By Dave Barton
By LP Hastings
By Sarah Bennett
By LP Hastings
By Jena Ardell
By Steve Lowery
By R. Scott Moxley
By Joel Beers
Photo by Keith MaySmooth operator/poet/lead singer/teen mentor Derrick Brown talks jive, loves ladies, and makes females swoon. Chuck Woolery called him "bizarre and funny" after his consolatory handshake with Brown on The Dating Game. Brown addresses people as "punky" and "bub."
And now we get to sigh all over the boy—bring a lawn chair—as he joins the Lab's poetry night, complete with DJs from KUCI-FM 89.9, paintings, photo exhibits and more.
Brown has published four poetry books—his fifth, This Heart Is a Barfight and You Just Got a Bottle Upside the Head, comes out in July—since his 1998 second-place triumph at the National Poetry Slam Finals.
"I was used to reading with a bunch of drunks in a bar, not in a huge opera house on a stage by myself," Brown says of his debut in front of an audience that included reporters from 60 Minutes and Time Magazine. "I think I did good 'cause many were spazzy and performing like they had to take a shit or were auditioning to be in Korn, which I guess is redundant," Brown says, referring to his competitors. His strategy? "I chilled. I touched the sissy sentiments and bathing-suit areas of many that night."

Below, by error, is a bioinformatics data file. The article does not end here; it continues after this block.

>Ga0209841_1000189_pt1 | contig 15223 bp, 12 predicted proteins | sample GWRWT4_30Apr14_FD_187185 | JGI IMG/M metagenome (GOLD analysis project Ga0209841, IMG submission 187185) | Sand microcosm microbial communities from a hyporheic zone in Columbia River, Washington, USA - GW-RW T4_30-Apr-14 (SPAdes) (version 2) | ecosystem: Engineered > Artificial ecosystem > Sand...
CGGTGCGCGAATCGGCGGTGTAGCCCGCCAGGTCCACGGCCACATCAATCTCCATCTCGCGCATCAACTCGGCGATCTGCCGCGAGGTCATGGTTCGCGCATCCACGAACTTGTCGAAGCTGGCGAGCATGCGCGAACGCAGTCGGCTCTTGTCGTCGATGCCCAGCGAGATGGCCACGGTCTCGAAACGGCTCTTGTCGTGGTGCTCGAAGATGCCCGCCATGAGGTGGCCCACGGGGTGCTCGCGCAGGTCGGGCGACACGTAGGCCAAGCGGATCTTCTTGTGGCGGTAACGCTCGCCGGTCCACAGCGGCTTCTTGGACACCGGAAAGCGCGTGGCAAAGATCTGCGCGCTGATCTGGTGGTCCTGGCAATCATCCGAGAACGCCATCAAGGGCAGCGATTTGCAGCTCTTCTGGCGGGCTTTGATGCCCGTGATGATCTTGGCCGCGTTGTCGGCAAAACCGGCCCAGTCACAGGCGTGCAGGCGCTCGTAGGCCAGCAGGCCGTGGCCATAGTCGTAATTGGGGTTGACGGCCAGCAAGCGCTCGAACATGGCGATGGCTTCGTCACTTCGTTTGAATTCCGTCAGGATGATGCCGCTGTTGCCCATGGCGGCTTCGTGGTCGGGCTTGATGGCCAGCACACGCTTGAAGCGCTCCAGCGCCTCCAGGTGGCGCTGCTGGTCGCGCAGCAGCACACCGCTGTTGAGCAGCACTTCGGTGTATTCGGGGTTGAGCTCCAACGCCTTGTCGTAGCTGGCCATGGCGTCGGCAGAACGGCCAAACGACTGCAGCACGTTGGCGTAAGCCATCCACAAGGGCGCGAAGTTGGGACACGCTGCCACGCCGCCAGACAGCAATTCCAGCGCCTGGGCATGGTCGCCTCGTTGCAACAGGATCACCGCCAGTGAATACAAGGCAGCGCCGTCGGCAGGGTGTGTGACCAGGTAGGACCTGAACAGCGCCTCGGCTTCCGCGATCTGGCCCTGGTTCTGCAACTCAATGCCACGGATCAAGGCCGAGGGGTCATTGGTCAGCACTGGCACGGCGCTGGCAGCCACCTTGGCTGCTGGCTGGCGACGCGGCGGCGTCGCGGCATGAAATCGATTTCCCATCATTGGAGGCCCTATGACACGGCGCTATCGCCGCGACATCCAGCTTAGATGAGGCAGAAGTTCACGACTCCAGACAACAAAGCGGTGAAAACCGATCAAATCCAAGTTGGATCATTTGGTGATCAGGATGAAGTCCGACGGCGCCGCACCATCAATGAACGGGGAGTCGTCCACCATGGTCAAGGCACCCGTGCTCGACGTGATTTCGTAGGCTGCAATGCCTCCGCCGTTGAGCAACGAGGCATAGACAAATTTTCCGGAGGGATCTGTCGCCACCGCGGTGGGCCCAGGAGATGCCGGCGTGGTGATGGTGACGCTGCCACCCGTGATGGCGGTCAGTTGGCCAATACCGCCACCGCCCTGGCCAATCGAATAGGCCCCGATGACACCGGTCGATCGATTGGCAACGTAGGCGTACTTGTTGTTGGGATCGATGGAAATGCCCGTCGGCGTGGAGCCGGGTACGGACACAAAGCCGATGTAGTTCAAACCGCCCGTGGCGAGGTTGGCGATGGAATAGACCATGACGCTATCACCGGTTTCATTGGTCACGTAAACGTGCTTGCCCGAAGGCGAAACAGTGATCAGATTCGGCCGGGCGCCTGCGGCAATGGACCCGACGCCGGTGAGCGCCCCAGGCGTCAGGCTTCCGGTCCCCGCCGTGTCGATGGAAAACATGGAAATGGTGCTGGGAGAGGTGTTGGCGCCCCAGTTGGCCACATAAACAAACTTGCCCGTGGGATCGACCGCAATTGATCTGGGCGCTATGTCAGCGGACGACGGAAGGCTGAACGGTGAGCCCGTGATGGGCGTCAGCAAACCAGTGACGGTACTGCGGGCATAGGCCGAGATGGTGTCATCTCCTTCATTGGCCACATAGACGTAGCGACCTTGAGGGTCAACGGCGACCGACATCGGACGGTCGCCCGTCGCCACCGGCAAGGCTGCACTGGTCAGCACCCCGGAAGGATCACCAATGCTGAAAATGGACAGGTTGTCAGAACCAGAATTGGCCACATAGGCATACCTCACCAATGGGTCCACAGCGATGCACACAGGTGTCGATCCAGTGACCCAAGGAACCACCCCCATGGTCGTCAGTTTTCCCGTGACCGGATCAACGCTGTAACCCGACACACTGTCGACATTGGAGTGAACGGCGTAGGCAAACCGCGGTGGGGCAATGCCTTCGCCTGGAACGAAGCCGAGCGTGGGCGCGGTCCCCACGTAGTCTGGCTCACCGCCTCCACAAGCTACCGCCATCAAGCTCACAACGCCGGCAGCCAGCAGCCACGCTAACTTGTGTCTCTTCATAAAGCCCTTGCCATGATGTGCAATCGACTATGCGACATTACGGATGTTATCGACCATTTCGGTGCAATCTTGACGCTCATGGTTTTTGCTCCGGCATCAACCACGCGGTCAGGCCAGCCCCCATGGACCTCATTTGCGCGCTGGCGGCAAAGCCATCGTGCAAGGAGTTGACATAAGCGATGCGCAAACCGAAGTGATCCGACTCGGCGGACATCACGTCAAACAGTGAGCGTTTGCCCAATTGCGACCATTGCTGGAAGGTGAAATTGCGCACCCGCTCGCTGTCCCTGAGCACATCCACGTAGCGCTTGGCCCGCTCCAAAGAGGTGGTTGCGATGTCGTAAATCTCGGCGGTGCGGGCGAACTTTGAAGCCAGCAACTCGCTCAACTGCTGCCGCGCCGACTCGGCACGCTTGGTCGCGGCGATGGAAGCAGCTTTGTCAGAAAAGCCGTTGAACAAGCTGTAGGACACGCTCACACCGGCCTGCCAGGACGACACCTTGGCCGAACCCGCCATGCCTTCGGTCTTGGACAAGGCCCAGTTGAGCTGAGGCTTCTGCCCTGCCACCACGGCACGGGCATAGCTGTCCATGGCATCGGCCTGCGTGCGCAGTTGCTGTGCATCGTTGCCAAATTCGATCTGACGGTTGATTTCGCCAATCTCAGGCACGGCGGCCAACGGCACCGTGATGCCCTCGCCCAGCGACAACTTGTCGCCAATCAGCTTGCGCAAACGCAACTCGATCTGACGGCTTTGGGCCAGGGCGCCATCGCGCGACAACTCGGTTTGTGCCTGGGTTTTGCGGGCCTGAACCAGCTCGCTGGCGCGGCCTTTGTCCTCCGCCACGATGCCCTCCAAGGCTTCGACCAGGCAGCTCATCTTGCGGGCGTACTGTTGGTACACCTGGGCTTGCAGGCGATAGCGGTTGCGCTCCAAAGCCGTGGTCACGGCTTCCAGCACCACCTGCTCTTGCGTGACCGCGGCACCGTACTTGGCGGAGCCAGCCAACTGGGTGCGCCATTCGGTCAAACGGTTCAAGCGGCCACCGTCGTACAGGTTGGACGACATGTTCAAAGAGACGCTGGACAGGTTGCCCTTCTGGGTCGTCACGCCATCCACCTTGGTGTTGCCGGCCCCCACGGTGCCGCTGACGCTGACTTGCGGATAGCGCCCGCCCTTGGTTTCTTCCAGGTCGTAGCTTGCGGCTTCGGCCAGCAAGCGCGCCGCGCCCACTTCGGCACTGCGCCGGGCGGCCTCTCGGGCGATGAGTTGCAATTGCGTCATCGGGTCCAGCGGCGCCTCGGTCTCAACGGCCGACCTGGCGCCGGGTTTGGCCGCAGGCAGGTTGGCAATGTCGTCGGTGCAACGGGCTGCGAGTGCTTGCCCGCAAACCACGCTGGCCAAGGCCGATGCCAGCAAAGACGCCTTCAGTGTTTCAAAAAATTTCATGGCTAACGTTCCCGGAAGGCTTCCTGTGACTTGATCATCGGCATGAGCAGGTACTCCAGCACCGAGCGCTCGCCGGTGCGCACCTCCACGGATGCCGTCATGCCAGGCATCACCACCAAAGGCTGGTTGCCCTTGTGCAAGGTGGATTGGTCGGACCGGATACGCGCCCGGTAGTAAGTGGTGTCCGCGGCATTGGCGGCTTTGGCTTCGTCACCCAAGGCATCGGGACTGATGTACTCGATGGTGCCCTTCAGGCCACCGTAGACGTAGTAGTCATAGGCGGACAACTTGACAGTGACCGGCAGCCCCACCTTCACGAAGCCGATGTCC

The maverick poet's recently fizzled band, John Wilkes Kissing Booth, was the rubble from which crawled Brown's two new bands: German-electroclash-inspired Glockenspiel and elbow-fetish-influenced All Black Cinema. He also teaches teenagers to unleash their inner bard, and to his repertoire has added photography, shooting glamorous people. He's ordained, so he can marry people but remain a bachelor. He worked as a gondolier in Naples and lived out the romantic dream of living on his boat, the Billie Ocean. He bumped his head a lot; he now lives in At the Drive In's old apartment in downtown Long Beach.
But it's his poetry that leaves you yearning for eyeliner-smeared passion. In "Cheap Rent," he writes, "Our love was blacklisted and strong/Our love was a brawl in the street with spectacles on" and "Her skin is rehab for sandpaper junkies."
How does he do it? Brown swears by the "Bum Method," trademark pending. "The Bum Method involves writing down ideas when you drive and filing them later, organizing them categorically, as in love, violence, donkey-punching, etc.," he explains. "You then piece it together like a puzzle and pay bums a dollar to give their input. If they don't like the poem, you beat the crap out of them and take their shoes."Derrick Brown reads with a backup band at the Lab, 2930 Bristol St., Costa Mesa, (714) 966-6661; www.thelab.com. Wed., 7 p.m. Free.